Disagreeing while still talking was 
once the key to political dialogue

The conversation was welcome — more because of what it wasn’t than what it was.

To be clear, the phone call I received last week from longtime acquaintance Jack Lucas began as criticism of my column on local governmental decision-making. What it wasn’t was one of those disagreements laced with epithets or personal attacks that have come to symbolize most political or philosophical arguments these days.

Jack didn’t spend any time trying to defend the Grand Junction City Council or the District 51 Board of Education. But he certainly wanted me to know he thought I was off the mark in including the Mesa County Board of Commissioners in my criticism of shaky and disappointing decisions by some of our local elected boards.

Longtime locals know or know of Jack Lucas, especially if they’re users of the Mesa County Fairgrounds or appreciate the guys in white shirts and black hats who make up the Mesa County Sheriff’s Posse and run its rodeo.

Jack’s latest accomplishment came just last week, when the county commissioners agreed to once again make certain the name of the fairgrounds reflected its origins as Intermountain Veterans Memorial Park.

Since Jack is past his 90th birthday, he doesn’t waste time beating around the bush. I took a couple of hits early in our conversation last week.

The first was a reminder that, in his view, I’d made some shaky decisions myself as a county commissioner back in the early 1990s in discussions and actions regarding the future of the fairgrounds. Fair enough, though the details of those actions might be a little cloudy in both our minds nearly a quarter-century later.

That part of our talk served as a good reminder that, while we all expect our governmental decision-makers and political leaders to clear the fences with every decision, four out of ten good decisions in the batter’s box will almost always earn a Major Leaguer a nomination to the Hall of Fame. That doesn’t mean that the six less-successful at-bats should be free of criticism. It’s just that, as Winston Churchill once said, “Perfection is spelled paralysis.” Maybe there ought to be some realistic expectations of the human beings charged with making decisions on our behalf.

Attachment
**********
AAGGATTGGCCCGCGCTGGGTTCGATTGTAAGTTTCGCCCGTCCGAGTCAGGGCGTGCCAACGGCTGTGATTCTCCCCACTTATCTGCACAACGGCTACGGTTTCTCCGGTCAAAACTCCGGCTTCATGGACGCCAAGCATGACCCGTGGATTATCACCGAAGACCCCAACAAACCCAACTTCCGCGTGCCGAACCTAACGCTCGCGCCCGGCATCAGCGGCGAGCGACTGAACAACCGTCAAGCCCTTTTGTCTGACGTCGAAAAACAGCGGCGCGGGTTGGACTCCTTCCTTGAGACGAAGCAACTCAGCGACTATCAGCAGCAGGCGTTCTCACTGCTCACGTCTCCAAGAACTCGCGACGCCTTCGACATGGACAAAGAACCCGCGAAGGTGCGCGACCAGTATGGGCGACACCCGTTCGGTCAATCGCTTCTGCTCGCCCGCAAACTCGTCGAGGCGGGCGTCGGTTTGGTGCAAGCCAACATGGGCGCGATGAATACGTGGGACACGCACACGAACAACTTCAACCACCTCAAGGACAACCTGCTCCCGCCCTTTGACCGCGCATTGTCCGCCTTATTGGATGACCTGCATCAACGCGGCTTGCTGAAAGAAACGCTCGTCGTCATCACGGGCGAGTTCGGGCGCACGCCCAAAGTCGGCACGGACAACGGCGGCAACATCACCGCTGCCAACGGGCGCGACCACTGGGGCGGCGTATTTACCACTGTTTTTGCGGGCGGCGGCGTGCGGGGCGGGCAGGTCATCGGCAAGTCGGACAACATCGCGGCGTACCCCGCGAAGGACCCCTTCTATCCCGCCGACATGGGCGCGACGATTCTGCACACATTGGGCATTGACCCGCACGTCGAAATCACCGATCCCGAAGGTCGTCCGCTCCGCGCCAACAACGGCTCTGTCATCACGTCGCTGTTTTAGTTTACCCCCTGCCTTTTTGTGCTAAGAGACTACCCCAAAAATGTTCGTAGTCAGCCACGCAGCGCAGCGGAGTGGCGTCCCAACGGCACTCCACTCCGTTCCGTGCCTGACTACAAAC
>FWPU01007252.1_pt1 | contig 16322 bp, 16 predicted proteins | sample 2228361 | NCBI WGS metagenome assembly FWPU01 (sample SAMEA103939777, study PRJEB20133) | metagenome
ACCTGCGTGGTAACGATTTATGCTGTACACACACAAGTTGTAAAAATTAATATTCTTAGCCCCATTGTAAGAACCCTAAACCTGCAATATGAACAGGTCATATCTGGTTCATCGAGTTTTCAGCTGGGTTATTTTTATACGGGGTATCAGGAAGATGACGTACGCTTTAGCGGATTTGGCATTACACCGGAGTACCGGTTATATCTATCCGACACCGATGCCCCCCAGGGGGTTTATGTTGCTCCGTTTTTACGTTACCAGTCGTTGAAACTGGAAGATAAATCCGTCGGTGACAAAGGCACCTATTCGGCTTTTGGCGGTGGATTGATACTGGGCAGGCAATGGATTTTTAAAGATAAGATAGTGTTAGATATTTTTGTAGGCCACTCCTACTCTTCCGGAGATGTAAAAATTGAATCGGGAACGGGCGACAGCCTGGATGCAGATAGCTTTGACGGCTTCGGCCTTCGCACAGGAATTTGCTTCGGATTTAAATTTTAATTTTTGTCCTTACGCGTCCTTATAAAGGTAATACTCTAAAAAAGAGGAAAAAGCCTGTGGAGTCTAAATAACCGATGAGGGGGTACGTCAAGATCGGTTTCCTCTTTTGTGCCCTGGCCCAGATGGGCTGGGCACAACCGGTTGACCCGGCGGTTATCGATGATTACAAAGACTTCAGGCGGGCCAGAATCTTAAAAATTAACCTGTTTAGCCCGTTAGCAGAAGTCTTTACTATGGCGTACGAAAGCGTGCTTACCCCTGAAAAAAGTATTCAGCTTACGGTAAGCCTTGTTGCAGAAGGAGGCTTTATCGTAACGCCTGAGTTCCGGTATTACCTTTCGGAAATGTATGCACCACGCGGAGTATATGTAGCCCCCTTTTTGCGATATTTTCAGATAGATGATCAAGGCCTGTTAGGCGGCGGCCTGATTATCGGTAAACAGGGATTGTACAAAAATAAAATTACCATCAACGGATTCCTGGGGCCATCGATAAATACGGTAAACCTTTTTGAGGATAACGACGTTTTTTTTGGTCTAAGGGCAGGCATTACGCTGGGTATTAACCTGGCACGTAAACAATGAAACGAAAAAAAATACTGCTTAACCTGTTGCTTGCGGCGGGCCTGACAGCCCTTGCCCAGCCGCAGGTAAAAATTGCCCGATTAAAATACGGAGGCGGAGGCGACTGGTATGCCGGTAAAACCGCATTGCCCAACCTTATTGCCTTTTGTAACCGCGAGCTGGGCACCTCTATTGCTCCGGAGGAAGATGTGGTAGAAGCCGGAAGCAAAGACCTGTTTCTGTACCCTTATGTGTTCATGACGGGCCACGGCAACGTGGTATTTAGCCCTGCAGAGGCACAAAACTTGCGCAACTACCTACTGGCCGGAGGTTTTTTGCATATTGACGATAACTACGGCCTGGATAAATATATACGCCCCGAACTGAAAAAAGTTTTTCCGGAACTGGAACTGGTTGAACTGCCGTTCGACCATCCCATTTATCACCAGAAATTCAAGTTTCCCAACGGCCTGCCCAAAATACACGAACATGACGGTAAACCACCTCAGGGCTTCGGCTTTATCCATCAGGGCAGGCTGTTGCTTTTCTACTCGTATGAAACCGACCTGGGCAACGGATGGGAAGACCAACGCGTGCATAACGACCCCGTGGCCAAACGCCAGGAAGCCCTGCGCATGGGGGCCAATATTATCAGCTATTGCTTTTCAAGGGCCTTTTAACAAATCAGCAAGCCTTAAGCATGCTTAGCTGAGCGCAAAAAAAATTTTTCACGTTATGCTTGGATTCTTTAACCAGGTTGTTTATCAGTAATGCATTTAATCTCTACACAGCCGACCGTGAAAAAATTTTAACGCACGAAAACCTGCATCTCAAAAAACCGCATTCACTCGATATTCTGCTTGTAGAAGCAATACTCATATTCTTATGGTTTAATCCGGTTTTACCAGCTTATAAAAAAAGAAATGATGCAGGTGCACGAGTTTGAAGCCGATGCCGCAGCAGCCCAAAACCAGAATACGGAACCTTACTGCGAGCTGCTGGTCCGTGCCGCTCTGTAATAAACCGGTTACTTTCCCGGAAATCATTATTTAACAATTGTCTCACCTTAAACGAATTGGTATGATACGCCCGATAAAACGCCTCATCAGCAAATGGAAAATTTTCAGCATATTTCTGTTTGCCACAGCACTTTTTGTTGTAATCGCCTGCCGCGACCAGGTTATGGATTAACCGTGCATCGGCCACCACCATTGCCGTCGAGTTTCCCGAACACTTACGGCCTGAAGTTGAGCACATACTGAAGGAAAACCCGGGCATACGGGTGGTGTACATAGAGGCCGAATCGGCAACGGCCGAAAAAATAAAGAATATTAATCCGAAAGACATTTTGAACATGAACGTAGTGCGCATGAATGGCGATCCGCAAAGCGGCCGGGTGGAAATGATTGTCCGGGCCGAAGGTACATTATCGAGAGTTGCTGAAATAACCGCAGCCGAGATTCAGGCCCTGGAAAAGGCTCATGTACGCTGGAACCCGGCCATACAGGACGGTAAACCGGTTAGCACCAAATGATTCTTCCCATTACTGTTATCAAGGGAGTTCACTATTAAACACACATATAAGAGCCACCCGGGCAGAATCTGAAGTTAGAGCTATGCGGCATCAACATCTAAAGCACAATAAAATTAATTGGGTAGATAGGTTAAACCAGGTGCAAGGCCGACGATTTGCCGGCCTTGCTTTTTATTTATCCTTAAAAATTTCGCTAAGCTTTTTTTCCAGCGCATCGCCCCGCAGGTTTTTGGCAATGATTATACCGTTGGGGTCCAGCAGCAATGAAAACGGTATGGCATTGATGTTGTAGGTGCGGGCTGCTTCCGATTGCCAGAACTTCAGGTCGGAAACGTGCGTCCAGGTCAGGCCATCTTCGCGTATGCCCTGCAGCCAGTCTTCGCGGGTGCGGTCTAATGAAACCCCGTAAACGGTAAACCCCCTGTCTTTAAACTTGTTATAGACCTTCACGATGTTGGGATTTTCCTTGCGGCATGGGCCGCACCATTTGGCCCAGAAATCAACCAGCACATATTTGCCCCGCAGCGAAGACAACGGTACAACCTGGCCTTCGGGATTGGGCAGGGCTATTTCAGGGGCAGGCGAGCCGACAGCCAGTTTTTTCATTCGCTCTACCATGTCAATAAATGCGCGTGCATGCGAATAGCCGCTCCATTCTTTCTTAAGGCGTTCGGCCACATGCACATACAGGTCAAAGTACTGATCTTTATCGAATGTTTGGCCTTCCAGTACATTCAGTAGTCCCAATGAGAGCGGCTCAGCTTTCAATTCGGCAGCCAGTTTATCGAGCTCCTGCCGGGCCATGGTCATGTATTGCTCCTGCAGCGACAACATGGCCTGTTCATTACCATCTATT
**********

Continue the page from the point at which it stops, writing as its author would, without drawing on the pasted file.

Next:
Jack’s also certain that Commissioners Steve Acquafresca, Rose Pugliese and John Justman are doing a good job. Perhaps that opinion is colored a bit by his recent success making certain that his beloved fairgrounds is formally known as the Mesa County Fairgrounds at Veterans Memorial Park. For me, the jury’s still out, eight months into the tenure of the current Board of Commissioners. 

I also have cautious hopes for the other governing bodies mentioned in last week’s column.

John Williams will be a good interim addition to the District 51 school board, and we’ll know in 90 days what a new board will look like. That November election will be a watershed moment for local K-12 education going forward.

Shaky as the start has been, there are signs the new Grand Junction City Council may occasionally get past philosophical differences and grade-school playground behavior and improve its functionality. Responsibility has a way of slapping you hard in the face once in elected office. In the best of circumstances, that trumps ideological baggage.

At the end of our conversation last week, Jack Lucas and I agreed to meet for coffee. We’ll look each other in the eye, likely continue some of our disagreements, and probably find, as I think we did last week, that we agree more than we differ on a lot of issues. 

That’s the way local politics used to be most times — direct but cordial, recognizing that the person on the other side of one issue might be an ally on the next. That it isn’t necessary to tear someone down personally to build yourself up. 

This requires recognizing that an opposing viewpoint doesn’t mean the holder is a bad person, just that he or she looked at the same facts and reached a different conclusion. And realizing that differences don’t have to be a line in the dirt but could be a starting point for discussion.

And, it’s worth noting, that criticism comes with the job, be that politics or prognostication.

Jim Spehar appreciates all responses, positive and negative, to his columns. Yours are welcome at .(JavaScript must be enabled to view this email address).


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